10/15 3. Rabah Slimani (France)
Joins his skipper in the front row after displacing Uini Atonio in the side and delivering much better performances. An impressive showing in the loose.
11/15 4. Joe Launchbury (England)
A candidate for player of the tournament. Launchbury has excelled on his return to the Test fold, and he once again led by example as he made a phenomenal 22 tackles against Scotland, as well as enjoying success with the ball in hand.
12/15 5. Alun Wyn Jones (Wales)
Return to form this week as he put his body on the line, making 18 tackles and 14 carries. He also disrupted the Irish lineout, stealing one throw on his own 5m line, but his best performance came in terms of his decision-making as he got all the big calls right.
13/15 6. Sam Warburton (Wales)
A brilliant performance in defence saw Warburton set the tone for Wales’s physical dominance over Ireland. He made more tackles than anyone else on the pitch in Cardiff, and he looks to be suited to not having the burden of the captaincy hanging over him.
14/15 7. Kevin Gourdon (France)
France have found their natural replacement for Thierry Dusautoir as Gourdon once again displayed his talents in the win over Italy. He carried well for more than 50 metres, and did his job in defence to slow down the Italian attack at the breakdown.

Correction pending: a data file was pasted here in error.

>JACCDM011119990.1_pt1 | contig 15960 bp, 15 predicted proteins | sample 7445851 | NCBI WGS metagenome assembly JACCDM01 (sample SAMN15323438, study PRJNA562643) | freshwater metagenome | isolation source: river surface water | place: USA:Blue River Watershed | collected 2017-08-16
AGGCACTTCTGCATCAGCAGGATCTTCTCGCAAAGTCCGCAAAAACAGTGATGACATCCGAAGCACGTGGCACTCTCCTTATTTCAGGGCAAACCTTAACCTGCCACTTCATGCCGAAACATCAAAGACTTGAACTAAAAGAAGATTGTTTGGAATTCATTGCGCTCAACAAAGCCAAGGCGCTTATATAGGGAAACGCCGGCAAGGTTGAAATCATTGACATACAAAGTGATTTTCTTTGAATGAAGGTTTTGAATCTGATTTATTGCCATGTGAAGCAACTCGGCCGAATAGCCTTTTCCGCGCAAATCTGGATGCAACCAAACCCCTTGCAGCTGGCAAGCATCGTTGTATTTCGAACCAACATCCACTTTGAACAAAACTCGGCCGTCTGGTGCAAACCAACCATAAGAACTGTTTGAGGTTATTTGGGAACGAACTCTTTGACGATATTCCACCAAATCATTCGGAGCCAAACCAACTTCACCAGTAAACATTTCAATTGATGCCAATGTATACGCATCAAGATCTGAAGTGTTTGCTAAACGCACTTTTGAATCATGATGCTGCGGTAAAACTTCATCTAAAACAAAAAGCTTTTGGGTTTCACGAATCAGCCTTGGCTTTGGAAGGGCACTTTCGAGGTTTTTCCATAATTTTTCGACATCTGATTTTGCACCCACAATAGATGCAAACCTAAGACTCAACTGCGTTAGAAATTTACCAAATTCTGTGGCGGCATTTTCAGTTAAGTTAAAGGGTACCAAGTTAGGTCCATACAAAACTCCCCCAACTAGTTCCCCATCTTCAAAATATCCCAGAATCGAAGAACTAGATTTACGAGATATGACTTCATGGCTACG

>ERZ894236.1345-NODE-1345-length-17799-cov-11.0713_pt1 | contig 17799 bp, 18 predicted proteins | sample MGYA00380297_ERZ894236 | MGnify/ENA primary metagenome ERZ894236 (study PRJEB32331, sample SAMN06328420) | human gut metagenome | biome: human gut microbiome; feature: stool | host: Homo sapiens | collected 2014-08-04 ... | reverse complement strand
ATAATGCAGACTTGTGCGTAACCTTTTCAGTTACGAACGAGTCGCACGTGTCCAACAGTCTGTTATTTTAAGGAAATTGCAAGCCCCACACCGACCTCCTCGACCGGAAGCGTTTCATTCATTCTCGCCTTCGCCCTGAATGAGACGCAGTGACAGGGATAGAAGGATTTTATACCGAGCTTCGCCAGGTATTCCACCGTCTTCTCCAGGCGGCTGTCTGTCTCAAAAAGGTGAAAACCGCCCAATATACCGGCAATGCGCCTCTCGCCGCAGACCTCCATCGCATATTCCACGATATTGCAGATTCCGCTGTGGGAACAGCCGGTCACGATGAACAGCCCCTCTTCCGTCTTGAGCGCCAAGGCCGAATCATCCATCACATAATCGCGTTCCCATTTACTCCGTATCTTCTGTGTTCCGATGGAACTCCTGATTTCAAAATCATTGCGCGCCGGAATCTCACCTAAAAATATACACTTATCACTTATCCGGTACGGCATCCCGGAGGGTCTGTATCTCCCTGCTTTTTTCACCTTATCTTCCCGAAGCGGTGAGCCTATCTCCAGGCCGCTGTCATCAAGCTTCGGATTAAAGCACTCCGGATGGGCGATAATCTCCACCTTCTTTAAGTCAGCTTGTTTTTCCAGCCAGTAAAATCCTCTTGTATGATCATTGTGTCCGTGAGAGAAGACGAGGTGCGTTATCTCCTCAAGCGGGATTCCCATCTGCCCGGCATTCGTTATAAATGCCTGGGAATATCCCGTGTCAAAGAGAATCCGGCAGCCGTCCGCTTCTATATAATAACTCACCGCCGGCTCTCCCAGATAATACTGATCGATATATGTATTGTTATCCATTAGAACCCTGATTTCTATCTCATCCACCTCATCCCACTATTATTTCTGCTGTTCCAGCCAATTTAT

15/15 8. Nathan Hughes (England)
Scotland made the mistake of not double-marking him, and he ran riot as a result. The Wasps No 8 appeared to send out a message that the returning Billy Vunipola would not be taking his shirt easily, and made an impressive 74 metres from 11 carries.
The hangovers of those watching inside the Aviva Stadium may not be as bad as feared, given many chose not to risk the extreme weather the battered Dublin on Friday night, but the rain is due to clear by the time kick-off comes about. That should encourage both teams to play exciting rugby, with Ireland vs England encounters rarely failing to live up to the pre-match hype that surrounds them.